“All I know is that we won’t be forcibly taken away,” Weber said, who spoke to Adams on Friday.

Joshua Maurice, who has lived in Hazelnut Grove since 2017, said the lack of clarity became unstable, further weakening trust between villagers and the city.

“Some of me wonder if flip-flops are a kind of tactic to demoralize us,” Maurice said. “Or, seeing uncertainty and hesitation about what to do should be encouraging. It shows that they really think about it.”

According to Jim Middaugh, a spokesman for Wheeler’s office, the plan is almost final. With the opening of St. John’s Village, perhaps next month, the city will stop paying for services and begin removing fences, storage containers and vacant homes from Hazelnut Grove. .. At that point, the village will be treated like any other homeless camp during COVID-19. In short, the city will provide residents with temporary toilets, hand-washing stations and garbage collection. Residents of Hazelnut Grove were asked if they would like to relocate or receive a “camp ban” notice requiring the city’s contractors to acquire the property.process Anyone who doesn’t have a Portland home knows — Middow said, “I have no plans to do so.”

On Monday, Ryan’s office announced that he had agreed to Wheeler’s plan to suspend service to Hazelnut Grove when St. John’s Village opened.

For Weber, the termination of these services means the termination of safety at Hazelnut Gloves.

“When the fence goes down, our only sense of security is lost,” Weber said, who dealt with the threat of daily assault when he was homeless in downtown Portland. “This is a big part of stability here.”

The village is by a bike path used by both spandex cyclists and those who say Weber threatens the community with theft, assault, or other forms of harassment. Hazelnut Grove residents maintain a 24-hour security shift on the premises, but secure wire mesh fences and their locked main gates provide residents with a level of additional protection from those who want to take advantage of vulnerable communities. To do. It also keeps tenant dogs away from the bike path and protects them from hitting the crowded lanes of the Interstate N.

“The city says they are worried about our safety because of these environmental hazards,” Weber said. “But they are actually putting us at greater risk.”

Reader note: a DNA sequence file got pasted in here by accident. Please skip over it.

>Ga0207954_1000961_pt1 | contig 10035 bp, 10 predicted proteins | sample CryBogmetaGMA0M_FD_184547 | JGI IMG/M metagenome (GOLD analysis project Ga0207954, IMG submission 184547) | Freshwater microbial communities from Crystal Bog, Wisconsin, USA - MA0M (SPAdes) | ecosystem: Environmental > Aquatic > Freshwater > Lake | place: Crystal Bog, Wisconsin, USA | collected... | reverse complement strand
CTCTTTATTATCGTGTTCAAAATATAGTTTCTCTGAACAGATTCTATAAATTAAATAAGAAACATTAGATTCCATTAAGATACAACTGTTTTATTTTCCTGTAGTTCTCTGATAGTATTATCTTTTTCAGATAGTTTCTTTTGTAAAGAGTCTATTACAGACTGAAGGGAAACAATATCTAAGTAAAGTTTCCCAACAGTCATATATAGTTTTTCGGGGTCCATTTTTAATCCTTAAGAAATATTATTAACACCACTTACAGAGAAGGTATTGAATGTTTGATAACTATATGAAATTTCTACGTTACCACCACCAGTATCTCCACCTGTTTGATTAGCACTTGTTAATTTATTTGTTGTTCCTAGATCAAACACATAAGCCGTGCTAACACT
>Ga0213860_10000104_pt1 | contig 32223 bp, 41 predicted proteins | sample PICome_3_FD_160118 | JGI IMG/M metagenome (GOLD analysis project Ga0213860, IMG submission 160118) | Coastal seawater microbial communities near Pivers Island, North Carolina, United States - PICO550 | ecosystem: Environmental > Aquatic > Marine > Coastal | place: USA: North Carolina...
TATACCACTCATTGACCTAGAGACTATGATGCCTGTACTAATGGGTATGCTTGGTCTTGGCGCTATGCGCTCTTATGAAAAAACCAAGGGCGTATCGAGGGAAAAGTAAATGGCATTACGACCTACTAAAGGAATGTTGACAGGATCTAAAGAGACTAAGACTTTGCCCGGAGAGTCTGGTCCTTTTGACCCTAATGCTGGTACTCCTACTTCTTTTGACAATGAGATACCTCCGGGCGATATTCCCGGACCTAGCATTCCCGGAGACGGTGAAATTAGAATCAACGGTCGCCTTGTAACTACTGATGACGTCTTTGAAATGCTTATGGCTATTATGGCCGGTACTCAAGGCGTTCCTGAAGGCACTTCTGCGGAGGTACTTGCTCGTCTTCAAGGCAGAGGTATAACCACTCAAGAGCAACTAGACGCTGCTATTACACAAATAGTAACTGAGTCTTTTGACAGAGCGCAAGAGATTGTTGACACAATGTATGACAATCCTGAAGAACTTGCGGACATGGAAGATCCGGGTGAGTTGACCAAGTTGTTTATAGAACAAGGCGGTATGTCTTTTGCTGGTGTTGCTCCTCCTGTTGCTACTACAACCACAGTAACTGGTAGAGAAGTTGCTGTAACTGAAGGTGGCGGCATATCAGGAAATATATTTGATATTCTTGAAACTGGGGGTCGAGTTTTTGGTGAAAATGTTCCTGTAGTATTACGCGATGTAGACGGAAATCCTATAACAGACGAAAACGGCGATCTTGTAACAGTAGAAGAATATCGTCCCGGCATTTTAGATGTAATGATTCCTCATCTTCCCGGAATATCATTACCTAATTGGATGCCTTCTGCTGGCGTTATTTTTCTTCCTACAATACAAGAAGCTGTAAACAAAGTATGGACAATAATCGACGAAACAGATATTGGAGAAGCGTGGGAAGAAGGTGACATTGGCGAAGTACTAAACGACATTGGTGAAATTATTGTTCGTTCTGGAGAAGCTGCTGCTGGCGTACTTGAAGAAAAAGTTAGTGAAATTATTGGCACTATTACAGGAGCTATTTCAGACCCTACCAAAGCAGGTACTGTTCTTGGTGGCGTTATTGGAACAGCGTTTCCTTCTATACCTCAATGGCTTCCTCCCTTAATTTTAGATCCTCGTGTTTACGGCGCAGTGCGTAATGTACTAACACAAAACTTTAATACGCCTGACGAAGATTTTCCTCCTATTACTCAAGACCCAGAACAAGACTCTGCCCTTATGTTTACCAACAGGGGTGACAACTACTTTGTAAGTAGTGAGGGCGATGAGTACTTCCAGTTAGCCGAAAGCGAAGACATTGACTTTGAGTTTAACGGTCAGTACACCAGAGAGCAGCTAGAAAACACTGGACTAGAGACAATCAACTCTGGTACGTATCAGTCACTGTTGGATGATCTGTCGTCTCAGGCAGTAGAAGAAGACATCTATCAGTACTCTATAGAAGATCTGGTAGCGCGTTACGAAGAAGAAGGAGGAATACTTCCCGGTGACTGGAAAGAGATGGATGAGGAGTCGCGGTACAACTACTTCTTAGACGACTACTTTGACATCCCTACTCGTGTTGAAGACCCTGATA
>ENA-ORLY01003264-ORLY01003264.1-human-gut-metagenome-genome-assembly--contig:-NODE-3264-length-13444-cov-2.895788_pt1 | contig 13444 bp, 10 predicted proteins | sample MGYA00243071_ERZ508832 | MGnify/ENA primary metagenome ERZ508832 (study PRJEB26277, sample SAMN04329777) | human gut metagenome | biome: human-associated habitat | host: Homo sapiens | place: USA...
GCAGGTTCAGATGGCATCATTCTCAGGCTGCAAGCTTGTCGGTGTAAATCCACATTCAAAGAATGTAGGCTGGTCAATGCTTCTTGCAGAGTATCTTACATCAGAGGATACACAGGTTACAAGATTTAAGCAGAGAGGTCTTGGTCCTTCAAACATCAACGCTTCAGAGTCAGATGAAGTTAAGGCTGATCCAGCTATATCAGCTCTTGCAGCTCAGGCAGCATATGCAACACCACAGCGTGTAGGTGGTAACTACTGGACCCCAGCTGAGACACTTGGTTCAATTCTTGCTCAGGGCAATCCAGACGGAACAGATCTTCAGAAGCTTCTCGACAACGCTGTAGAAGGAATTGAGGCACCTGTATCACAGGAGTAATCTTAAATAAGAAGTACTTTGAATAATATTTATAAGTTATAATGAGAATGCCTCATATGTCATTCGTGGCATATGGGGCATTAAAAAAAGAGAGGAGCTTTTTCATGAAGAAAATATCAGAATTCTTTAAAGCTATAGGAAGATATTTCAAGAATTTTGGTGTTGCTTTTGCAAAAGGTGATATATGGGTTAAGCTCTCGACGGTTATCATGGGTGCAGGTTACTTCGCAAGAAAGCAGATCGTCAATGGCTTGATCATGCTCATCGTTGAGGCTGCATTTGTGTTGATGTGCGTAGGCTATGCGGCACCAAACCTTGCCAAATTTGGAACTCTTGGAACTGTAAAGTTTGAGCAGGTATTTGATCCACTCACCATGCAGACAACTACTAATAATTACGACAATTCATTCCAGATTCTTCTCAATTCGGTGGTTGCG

Maurice plans to move to St. John’s Village next month, but he doesn’t think it should demolish the hazelnut gloves. In particular, it provides shelter for those who are otherwise sleeping on the street.

“People can still benefit from this space,” he said. “Why do you need to get rid of it?”

Commissioner Joe Anne Hardesti shares Maurice’s concerns.On monday she said Mercury She said she was “morally uneasy” about her colleague’s plan to shut down hazelnut gloves in the middle of winter during a devastating pandemic.

“If you have a historic open space that has provided stability to your non-living neighbors, you have to take advantage of it,” she said. “We have an obligation to provide more dignified shelter options throughout the city, as we do not yet have enough housing for people to really live in.”

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The Hadesti office plans to meet with Hazelnut Grove residents on Tuesday to learn more about the situation.

Wheeler’s office will issue a statement this week to clear the turmoil last week. Meanwhile, Maurice said his neighbors are in a hurry to create “Plans B, C, and D” to prepare for what the city will announce next. He said one of those plans was crowdsourcing funding to cover the monthly costs of fences and storage facilities. The other is to find a place to camp if the city begins to demolish homes. In that regard, Weber said, “The city will basically drive stable people out onto the streets.”

“And [the city is] I’m doing it on purpose, “she said. “That’s the sad part.”